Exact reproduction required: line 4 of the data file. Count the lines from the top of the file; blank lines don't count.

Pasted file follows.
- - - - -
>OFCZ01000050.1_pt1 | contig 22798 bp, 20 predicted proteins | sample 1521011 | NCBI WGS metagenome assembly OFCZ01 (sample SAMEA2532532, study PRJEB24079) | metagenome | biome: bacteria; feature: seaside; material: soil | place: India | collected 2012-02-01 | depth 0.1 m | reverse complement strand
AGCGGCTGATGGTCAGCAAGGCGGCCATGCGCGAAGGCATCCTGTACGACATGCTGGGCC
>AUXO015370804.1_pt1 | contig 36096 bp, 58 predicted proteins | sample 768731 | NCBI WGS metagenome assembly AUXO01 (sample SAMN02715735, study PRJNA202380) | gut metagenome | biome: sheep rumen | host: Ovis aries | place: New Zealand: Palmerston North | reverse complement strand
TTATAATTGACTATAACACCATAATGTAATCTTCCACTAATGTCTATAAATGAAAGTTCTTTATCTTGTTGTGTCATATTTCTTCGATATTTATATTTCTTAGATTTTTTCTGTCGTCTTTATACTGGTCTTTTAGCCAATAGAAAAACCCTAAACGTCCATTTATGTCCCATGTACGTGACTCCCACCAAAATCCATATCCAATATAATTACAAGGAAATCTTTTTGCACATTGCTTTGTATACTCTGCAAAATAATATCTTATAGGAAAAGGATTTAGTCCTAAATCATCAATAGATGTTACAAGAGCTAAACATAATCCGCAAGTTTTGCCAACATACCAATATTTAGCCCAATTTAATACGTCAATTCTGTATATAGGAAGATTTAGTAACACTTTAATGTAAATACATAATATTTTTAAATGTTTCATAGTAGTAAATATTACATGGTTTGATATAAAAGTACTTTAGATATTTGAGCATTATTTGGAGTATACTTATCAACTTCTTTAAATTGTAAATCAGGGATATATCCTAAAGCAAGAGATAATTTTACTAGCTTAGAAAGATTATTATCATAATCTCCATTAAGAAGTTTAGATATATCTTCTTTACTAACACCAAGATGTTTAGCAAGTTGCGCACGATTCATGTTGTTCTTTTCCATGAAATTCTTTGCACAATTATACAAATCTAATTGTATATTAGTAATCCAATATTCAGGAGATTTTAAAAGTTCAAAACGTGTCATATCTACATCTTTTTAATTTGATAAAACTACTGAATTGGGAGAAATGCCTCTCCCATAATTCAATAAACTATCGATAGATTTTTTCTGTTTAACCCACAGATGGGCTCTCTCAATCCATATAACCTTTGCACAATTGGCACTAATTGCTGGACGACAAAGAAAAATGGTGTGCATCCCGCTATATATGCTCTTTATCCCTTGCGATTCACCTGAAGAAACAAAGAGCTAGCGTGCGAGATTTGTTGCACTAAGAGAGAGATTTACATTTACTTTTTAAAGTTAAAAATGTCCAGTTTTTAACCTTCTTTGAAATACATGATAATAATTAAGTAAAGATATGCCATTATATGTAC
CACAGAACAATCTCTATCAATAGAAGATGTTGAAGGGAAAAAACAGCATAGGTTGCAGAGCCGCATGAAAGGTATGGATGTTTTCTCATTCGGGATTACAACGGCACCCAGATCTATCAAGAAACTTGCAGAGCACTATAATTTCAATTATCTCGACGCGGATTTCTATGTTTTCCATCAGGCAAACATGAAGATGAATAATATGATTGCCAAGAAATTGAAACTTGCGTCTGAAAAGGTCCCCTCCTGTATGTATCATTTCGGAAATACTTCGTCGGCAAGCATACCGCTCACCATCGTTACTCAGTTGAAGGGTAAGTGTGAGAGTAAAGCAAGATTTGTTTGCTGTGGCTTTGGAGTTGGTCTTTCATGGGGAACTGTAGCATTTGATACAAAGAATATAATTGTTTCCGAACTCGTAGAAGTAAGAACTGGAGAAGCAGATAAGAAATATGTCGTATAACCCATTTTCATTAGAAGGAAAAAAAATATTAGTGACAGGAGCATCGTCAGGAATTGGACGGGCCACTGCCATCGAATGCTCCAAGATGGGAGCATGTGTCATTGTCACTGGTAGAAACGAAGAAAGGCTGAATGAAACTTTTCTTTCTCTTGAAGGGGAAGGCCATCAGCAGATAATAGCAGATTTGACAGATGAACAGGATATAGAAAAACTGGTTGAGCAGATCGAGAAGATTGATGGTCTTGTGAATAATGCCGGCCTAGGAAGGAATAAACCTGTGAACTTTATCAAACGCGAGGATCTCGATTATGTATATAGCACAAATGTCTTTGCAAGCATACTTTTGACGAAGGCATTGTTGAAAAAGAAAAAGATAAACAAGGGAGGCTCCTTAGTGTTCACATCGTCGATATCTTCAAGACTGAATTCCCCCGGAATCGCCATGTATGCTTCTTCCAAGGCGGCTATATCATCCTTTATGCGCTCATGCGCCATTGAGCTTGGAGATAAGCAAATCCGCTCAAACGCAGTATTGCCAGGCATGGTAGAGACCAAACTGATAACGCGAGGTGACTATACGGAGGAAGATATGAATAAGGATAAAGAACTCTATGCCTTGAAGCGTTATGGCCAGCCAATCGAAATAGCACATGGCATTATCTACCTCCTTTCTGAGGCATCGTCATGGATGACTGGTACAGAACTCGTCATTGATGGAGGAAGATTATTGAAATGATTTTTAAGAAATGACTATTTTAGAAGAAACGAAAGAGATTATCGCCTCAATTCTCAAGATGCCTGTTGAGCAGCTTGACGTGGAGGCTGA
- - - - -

TTATAATTGACTATAACACCATAATGTAATCTTCCACTAATGTCTATAAATGAAAGTTCTTTATCTTGTTGTGTCATATTTCTTCGATATTTATATTTCTTAGATTTTTTCTGTCGTCTTTATACTGGTCTTTTAGCCAATAGAAAAACCCTAAACGTCCATTTATGTCCCATGTACGTGACTCCCACCAAAATCCATATCCAATATAATTACAAGGAAATCTTTTTGCACATTGCTTTGTATACTCTGCAAAATAATATCTTATAGGAAAAGGATTTAGTCCTAAATCATCAATAGATGTTACAAGAGCTAAACATAATCCGCAAGTTTTGCCAACATACCAATATTTAGCCCAATTTAATACGTCAATTCTGTATATAGGAAGATTTAGTAACACTTTAATGTAAATACATAATATTTTTAAATGTTTCATAGTAGTAAATATTACATGGTTTGATATAAAAGTACTTTAGATATTTGAGCATTATTTGGAGTATACTTATCAACTTCTTTAAATTGTAAATCAGGGATATATCCTAAAGCAAGAGATAATTTTACTAGCTTAGAAAGATTATTATCATAATCTCCATTAAGAAGTTTAGATATATCTTCTTTACTAACACCAAGATGTTTAGCAAGTTGCGCACGATTCATGTTGTTCTTTTCCATGAAATTCTTTGCACAATTATACAAATCTAATTGTATATTAGTAATCCAATATTCAGGAGATTTTAAAAGTTCAAAACGTGTCATATCTACATCTTTTTAATTTGATAAAACTACTGAATTGGGAGAAATGCCTCTCCCATAATTCAATAAACTATCGATAGATTTTTTCTGTTTAACCCACAGATGGGCTCTCTCAATCCATATAACCTTTGCACAATTGGCACTAATTGCTGGACGACAAAGAAAAATGGTGTGCATCCCGCTATATATGCTCTTTATCCCTTGCGATTCACCTGAAGAAACAAAGAGCTAGCGTGCGAGATTTGTTGCACTAAGAGAGAGATTTACATTTACTTTTTAAAGTTAAAAATGTCCAGTTTTTAACCTTCTTTGAAATACATGATAATAATTAAGTAAAGATATGCCATTATATGTAC